The produced binaries still link libc dynamically. If the binary is compiled on a current distribution, it might not run on an older distribution with an older installation of libc. Passing
-DBACKCOMPAT=ON to cmake will make sure that the binary will run on systems having at least libc version 2.17.
Trezor hardware wallet support
If you have an issue with building Monero with Trezor support, you can disable it by setting
USE_DEVICE_TREZOR=OFF make release
For more information, please check out Trezor src/device_trezor/README.md.
Installing Monero from a package
DISCLAIMER: These packages are not part of this repository or maintained by this project's contributors, and as such, do not go through the same review process to ensure their trustworthiness and security.
Packages are available for
Debian Bullseye and Sid
sudo apt install monero
More info and versions in the Debian package tracker.
Arch Linux (via Community packages):
sudo pacman -S monero
xbps-install -S monero
guix package -i monero
Gentoo Monero overlay
emerge --noreplace eselect-repository eselect repository enable monero emaint sync -r monero echo '*/*::monero ~amd64' >> /etc/portage/package.accept_keywords emerge net-p2p/monero
apk add monero
brew install monero
# Build using all available cores docker build -t monero . # or build using a specific number of cores (reduce RAM requirement) docker build --build-arg NPROC=1 -t monero . # either run in foreground docker run -it -v /monero/chain:/home/monero/.bitmonero -v /monero/wallet:/wallet -p 18080:18080 monero # or in background docker run -it -d -v /monero/chain:/home/monero/.bitmonero -v /monero/wallet:/wallet -p 18080:18080 monero
The build needs 3 GB space.
Wait one hour or more
Packaging for your favorite distribution would be a welcome contribution!
The build places the binary in
bin/ sub-directory within the build directory
from which cmake was invoked (repository root by default). To run in the
To list all available options, run
./bin/monerod --help. Options can be
specified either on the command line or in a configuration file passed by the
--config-file argument. To specify an option in the configuration file, add
a line with the syntax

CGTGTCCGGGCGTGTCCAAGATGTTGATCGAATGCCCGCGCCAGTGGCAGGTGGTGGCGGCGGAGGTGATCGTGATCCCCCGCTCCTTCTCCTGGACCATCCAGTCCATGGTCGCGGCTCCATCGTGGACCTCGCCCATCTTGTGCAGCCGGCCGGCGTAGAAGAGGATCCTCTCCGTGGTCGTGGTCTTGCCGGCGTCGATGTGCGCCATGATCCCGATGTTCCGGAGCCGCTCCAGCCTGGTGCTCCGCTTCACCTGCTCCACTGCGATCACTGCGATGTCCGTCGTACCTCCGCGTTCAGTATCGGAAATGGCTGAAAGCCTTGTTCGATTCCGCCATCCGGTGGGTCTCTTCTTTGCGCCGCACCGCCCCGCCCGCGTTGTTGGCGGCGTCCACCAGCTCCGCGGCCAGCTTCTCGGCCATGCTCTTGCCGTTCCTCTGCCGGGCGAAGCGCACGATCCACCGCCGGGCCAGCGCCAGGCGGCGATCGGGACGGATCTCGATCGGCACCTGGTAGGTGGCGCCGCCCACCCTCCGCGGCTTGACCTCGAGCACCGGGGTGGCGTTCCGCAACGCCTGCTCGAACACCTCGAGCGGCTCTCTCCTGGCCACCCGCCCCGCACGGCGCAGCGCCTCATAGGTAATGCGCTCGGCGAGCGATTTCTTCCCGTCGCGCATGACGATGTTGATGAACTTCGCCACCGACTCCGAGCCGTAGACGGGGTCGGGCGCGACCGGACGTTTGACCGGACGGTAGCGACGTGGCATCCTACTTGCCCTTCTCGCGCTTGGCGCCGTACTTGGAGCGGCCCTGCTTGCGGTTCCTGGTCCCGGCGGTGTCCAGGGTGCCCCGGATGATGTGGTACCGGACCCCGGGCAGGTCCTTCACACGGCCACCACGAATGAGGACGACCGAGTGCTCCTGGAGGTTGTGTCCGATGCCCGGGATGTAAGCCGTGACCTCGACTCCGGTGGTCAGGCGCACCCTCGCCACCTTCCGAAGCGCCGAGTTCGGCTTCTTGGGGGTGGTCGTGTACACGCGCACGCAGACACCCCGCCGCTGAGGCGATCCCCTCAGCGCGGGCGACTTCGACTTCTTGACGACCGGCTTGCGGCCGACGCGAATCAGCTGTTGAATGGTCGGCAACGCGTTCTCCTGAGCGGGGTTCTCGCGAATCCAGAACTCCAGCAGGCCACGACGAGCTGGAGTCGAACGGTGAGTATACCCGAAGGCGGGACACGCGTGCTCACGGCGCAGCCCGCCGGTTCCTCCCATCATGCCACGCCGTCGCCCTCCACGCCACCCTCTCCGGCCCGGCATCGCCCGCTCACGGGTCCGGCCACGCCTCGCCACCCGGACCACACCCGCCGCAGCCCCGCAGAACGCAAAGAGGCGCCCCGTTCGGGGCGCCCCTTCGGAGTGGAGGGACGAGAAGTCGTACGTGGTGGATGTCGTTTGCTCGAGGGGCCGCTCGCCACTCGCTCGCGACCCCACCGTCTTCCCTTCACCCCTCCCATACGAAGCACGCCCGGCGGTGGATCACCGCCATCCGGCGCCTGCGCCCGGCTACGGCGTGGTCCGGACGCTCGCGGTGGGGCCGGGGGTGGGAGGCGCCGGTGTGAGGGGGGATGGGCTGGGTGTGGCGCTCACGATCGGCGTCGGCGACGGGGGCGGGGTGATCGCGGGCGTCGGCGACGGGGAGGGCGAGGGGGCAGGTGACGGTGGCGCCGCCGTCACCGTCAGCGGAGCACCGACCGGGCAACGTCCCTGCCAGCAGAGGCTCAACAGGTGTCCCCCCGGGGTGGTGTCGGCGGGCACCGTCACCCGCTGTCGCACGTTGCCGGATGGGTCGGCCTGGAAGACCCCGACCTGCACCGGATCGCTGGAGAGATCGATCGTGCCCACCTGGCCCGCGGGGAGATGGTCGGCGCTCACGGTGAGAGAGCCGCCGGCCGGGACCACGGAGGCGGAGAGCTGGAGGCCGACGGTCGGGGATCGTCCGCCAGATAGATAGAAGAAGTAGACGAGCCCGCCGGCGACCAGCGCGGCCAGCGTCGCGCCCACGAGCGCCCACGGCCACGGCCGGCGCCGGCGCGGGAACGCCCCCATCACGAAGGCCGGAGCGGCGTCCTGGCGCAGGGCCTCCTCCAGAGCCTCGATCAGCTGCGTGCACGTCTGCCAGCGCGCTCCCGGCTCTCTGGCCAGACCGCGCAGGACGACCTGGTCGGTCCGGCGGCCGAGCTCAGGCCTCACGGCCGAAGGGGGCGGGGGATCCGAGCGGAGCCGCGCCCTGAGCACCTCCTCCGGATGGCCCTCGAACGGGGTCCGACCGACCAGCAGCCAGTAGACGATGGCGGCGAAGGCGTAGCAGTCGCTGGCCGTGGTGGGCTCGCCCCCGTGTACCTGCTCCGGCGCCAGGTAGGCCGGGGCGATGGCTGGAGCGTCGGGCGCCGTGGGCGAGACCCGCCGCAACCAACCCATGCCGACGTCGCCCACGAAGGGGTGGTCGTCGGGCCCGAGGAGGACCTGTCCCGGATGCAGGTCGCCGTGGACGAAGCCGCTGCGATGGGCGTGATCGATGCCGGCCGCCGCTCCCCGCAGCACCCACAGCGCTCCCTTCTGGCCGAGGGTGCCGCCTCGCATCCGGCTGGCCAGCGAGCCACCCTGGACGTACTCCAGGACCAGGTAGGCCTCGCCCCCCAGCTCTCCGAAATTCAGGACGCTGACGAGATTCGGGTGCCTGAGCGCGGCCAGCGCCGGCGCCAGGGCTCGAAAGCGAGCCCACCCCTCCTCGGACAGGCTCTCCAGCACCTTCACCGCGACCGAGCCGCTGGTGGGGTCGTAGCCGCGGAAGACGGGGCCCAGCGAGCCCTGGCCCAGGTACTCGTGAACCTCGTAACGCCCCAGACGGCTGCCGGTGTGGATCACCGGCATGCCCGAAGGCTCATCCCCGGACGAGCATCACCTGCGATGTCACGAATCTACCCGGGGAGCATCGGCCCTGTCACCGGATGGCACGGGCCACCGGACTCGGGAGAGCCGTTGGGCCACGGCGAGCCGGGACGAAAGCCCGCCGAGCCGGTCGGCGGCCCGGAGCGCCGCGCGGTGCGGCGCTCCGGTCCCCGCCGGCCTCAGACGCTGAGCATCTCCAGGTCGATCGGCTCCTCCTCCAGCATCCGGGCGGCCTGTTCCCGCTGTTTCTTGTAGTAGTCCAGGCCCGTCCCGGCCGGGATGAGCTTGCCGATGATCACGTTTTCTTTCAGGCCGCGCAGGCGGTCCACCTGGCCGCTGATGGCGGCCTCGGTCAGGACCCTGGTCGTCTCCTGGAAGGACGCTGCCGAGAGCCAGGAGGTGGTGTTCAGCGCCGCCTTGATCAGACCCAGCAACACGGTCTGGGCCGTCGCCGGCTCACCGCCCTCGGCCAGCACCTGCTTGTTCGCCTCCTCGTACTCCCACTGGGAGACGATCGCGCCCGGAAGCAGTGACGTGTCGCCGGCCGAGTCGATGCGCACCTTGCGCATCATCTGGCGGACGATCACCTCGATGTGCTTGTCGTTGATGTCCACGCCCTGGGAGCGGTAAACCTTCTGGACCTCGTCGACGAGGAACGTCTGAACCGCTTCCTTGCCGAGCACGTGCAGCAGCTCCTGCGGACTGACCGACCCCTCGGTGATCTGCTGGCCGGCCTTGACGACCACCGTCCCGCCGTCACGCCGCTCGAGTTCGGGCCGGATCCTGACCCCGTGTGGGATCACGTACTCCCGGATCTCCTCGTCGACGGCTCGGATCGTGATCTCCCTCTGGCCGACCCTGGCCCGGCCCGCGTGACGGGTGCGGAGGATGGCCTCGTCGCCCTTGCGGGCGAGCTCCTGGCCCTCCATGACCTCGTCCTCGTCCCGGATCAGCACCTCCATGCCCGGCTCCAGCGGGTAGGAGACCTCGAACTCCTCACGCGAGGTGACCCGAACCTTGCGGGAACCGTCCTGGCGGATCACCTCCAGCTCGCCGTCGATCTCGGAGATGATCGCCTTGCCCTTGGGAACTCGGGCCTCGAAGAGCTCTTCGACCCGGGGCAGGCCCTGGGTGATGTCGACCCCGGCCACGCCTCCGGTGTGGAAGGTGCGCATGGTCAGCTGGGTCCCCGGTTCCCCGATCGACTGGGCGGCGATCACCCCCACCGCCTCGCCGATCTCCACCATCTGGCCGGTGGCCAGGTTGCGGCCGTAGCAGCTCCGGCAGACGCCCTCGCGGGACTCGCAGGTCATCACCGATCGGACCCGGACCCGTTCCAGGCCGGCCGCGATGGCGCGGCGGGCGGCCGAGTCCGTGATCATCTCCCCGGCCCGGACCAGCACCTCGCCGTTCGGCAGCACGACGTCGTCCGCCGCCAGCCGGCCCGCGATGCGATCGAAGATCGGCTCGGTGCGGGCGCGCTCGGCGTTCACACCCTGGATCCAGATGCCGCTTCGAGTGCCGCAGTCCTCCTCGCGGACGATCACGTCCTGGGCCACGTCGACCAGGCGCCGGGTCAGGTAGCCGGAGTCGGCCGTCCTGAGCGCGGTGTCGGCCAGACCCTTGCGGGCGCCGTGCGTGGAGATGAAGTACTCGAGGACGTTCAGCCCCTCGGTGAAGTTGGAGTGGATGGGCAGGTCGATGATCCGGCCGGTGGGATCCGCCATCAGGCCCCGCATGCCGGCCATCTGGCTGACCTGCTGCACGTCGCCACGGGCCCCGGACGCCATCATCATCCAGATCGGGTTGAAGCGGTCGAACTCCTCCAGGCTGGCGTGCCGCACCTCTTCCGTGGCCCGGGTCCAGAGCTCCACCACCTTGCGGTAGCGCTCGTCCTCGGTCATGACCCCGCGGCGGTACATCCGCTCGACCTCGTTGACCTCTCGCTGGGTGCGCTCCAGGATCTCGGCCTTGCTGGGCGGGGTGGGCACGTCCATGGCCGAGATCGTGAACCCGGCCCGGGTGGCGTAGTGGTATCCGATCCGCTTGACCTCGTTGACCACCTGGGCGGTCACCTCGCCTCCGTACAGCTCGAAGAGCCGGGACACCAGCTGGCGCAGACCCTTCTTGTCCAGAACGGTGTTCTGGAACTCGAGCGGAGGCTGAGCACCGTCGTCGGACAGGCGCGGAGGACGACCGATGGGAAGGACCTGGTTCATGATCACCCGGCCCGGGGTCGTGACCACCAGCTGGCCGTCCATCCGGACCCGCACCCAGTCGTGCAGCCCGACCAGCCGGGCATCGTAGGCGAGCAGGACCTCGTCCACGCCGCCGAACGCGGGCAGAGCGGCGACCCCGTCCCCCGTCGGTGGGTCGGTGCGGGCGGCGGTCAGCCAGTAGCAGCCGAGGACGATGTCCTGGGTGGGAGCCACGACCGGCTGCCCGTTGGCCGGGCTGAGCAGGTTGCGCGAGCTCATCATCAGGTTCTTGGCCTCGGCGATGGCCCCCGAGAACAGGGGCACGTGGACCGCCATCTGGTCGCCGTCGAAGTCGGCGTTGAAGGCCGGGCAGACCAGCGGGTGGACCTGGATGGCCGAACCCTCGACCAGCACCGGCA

argumentname is the name
of the argument without the leading dashes, for example,
To run in background:
./bin/monerod --log-file monerod.log --detach
To run as a systemd service, copy
/etc/. The example
service assumes that the user
and its home is the data directory specified in the example
If you're on Mac, you may need to add the
--max-concurrency 1 option to
monero-wallet-cli, and possibly monerod, if you get crashes refreshing.
There is a new, still experimental, integration with Tor. The feature allows connecting over IPv4 and Tor simultaneously - IPv4 is used for relaying blocks and relaying transactions received by peers whereas Tor is used solely for relaying transactions received over local RPC. This provides privacy and better protection against surrounding node (sybil) attacks.
While Monero isn't made to integrate with Tor, it can be used wrapped with torsocks, by setting the following configuration parameters and environment variables:
--p2p-bind-ip 127.0.0.1on the command line or
p2p-bind-ip=127.0.0.1in monerod.conf to disable listening for connections on external interfaces.
--no-igdon the command line or
no-igd=1in monerod.conf to disable IGD (UPnP port forwarding negotiation), which is pointless with Tor.
DNS_PUBLIC=tcp://x.x.x.xwhere x.x.x.x is the IP of the desired DNS server, for DNS requests to go over TCP, so that they are routed through Tor. When IP is not specified, monerod uses the default list of servers defined in src/common/dns_utils.cpp.
TORSOCKS_ALLOW_INBOUND=1to tell torsocks to allow monerod to bind to interfaces to accept connections from the wallet. On some Linux systems, torsocks allows binding to localhost by default, so setting this variable is only necessary to allow binding to local LAN/VPN interfaces to allow wallets to connect from remote hosts. On other systems, it may be needed for local wallets as well.
- Do NOT pass
--detachwhen running through torsocks with systemd, (see utils/systemd/monerod.service for details).
- If you use the wallet with a Tor daemon via the loopback IP (eg, 127.0.0.1:9050),
--untrusted-daemonunless it is your own hidden service.
Example command line to start monerod through Tor:
DNS_PUBLIC=tcp torsocks monerod --p2p-bind-ip 127.0.0.1 --no-igd
A helper script is in contrib/tor/monero-over-tor.sh. It assumes Tor is installed already, and runs Tor and Monero with the right configuration.
Using Tor on Tails